Tag Archives: alastair reynolds

Bridging Infinity

This book was sent to me by the editor, at no cost.

unknownI have loved the Infinity series so far. I like that the focus is on science fiction, that it’s often a focus on the engineering side of the future but that that doesn’t preclude fascinating characters and intriguing worlds. I am consistently impressed by the variety of worlds presented and the writing talent included.

The anthology opens with a series of stories focused on the solar system. Alastair Reynolds gives us a problem with the sun where the narrative jumps tantalisingly between now and later, while Pat Cadigan provides what might be a prequel story for her “The Girl-Thing who went out for Sushi” in a story set on Earth but focused on colonising near Jupiter. Stephen Baxter goes to Venus with a sweeping story about human hubris and the problem of families. Charlie Jane Anders totally mocks the whole idea of going to space in a hilarious story of being, like, an adolescent in space? Tobias S Buckell and Karen Lord also take the long view, temporally speaking, about what it might mean to undertake engineering projects within the asteroid belt and elsewhere, given the distances (and therefore time) involved. Plus Calypso.

Naturally, there are some stories in the anthology that confront climate change – it’s understandably becoming a go-to theme. Cadigan’s story references the issues in passing; stories by Pamela Sargent, and Pat Murphy & Paul Doherty, suggest possible ways of dealing with the problem – the latter is one of my favourites, being both optimistic and pessimistic, and largely set in the Arctic. Ken Liu writes over an extremely long period of time in posing the idea that the coming of the singularity might solve climate change in a rather radical manner. And Thoraiya Dyer posits a rather intriguing solution to the loss of island real estate while also dealing with the problems of family.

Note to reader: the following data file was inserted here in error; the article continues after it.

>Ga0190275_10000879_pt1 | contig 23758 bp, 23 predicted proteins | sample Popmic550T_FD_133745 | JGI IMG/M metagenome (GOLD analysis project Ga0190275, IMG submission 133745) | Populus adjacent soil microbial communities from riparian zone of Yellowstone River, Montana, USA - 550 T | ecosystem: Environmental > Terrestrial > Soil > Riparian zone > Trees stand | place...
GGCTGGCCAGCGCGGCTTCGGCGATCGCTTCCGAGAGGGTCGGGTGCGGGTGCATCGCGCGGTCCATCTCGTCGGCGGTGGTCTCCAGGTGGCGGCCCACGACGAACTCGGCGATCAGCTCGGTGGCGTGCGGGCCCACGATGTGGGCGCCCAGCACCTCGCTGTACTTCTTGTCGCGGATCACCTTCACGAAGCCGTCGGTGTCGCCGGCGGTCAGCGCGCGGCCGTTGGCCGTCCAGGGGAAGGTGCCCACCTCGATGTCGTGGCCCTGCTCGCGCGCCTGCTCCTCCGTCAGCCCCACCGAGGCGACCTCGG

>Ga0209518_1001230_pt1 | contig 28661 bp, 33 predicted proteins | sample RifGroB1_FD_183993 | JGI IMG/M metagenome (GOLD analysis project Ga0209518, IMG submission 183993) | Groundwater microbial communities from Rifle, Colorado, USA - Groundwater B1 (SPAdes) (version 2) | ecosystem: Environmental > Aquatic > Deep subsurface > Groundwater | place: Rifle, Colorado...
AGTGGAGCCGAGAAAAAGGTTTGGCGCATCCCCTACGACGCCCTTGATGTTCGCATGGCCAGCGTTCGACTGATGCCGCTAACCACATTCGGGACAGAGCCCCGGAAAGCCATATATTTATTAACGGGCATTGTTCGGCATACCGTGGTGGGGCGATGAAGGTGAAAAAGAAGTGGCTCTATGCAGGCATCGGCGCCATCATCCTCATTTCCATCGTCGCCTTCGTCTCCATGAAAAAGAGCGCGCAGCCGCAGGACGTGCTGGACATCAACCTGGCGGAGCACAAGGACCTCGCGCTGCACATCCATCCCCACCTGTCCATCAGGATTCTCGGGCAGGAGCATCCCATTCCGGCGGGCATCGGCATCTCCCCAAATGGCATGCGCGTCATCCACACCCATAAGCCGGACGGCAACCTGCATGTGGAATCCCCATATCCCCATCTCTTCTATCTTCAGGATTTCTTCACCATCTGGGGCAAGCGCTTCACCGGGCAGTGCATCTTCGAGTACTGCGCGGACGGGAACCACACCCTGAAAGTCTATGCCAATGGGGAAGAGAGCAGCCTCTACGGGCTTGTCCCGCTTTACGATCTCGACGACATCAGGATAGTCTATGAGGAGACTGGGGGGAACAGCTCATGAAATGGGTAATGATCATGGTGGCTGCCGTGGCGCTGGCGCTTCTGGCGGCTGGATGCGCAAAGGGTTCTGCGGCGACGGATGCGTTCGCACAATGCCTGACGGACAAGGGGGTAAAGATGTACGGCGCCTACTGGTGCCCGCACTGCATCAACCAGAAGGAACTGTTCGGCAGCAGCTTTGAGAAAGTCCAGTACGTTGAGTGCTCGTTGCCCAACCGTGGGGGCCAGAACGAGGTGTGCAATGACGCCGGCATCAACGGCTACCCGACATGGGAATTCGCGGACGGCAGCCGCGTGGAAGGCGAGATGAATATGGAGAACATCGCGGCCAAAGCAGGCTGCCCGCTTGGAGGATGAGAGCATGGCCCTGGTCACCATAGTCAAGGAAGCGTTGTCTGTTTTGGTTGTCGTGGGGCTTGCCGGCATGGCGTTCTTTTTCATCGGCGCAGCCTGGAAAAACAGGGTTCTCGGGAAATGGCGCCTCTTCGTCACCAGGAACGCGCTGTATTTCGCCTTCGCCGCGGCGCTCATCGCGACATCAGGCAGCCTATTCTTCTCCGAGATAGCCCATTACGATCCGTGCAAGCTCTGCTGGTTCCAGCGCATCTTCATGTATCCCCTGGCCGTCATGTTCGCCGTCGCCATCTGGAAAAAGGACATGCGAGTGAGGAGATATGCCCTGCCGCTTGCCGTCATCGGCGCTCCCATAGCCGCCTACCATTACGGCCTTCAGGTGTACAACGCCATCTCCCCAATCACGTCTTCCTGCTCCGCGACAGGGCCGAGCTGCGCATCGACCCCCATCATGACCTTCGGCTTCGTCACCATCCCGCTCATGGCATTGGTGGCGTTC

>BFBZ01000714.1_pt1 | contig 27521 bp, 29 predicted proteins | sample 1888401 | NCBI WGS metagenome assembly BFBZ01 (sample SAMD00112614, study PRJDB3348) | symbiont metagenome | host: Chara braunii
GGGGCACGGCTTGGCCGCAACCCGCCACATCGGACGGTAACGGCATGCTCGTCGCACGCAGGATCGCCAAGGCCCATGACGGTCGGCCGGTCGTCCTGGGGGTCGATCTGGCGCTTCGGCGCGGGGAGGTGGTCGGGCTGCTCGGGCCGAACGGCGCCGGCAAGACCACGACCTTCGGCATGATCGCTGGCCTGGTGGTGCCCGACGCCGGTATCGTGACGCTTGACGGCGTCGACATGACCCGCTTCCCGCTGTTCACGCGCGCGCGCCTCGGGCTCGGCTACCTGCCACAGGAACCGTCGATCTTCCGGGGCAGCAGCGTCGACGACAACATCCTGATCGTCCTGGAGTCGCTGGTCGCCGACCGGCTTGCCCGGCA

There are also several stories with extra-solar settings. Kristine Kathryn Rusch combines desert urban planning on alien planets with a devastating mystery to great effect; Robert Reed writes a Great Ship story about how the materials you use (and the tools) can impact on the thing you’re making. Allen M Steele’s story sounds like it might be from a pre-existing set of stories, like the Great Ship suite, in that it’s focused on a group of wanderers in what is effectively a Dyson sphere called Hex. It’s less focused on the engineering and more focused on human exploration of alien tech.

A few stories didn’t especially work for me. Karin Lowachee’s story of a contractor alone on a supply depot installation didn’t have enough character development for me to get my teeth into, while Gregory Benford and Larry Niven made my teeth ache with their extra-heavy serves of techno speak and missing out on character or plot. An Owomoyela’s narrative didn’t quite seem to go anywhere… which given the narrative itself is kind of funny, but it still didn’t work for me.

Highly recommending this anthology for lovers of science fiction.

Galactic Suburbia 151

In which we consume culture and take names! get us from iTunes or at Galactic Suburbia. 

WHAT’S NEW ON THE INTERNET?

Tansy’s novel Musketeer Space is half price this week on Kindle (and in other ebook stores)! Price goes back to normal on Wednesday.

CULTURE CONSUMED

Alisa: Vaginal Fantasy; Crosstalk, Connie Willis

Alex: Revenger, Alastair Reynolds; Crossroads of Canopy, Thoraiya Dyer; Stealing Snow, Danielle Paige – abandoned!; The Silk Roads, a New History of the World, Peter Frankopan

Tansy: Superior, Jessica Lack; Fangirl Happy Hour on Ghostbusters: Eps 49, 50 & 52

Please send feedback to us at galacticsuburbia@gmail.com, follow us on Twitter at @galacticsuburbs, check out Galactic Suburbia Podcast on Facebook, support us at Patreon and don’t forget to leave a review on iTunes if you love us!

Revenger

I received this book from the publisher, Hachette, at no cost. It’s out in September; RRP $32.99.

Unknown 7.21.29 PM.jpegIt’s hard to really talk about this book without massive spoilers that completely take away from the gripping revelations that come as the story unfolds. So I’ll do that below the cut. But firstly: I really like this cover! The flat picture doesn’t do it justice. The stark black with pinprick stars and a black silhouette of a spaceship in the middle – it’s lovely. The title font is a bit Alien, although without a narrative connection, and the silver does cool things in the light. I’m interested that the title is larger than Reynolds’ name, since on his last (solo) novel, Poseidon’s Wake, it wasn’t (nor on the novella Slow Bullets). Must be a deliberate decision but I couldn’t speak to why.

Anyway. It gets a lot darker than I was expecting, it’s fair to say – not in a bad way but in an intriguing way. Adrana and Fura are sisters from a sheltered little world and a sheltered little family who decide to run away to sea – well, to space. The crew they join is welcoming if a bit dubious, as you would be, but things generally go well… until they don’t. And then things go quite bad.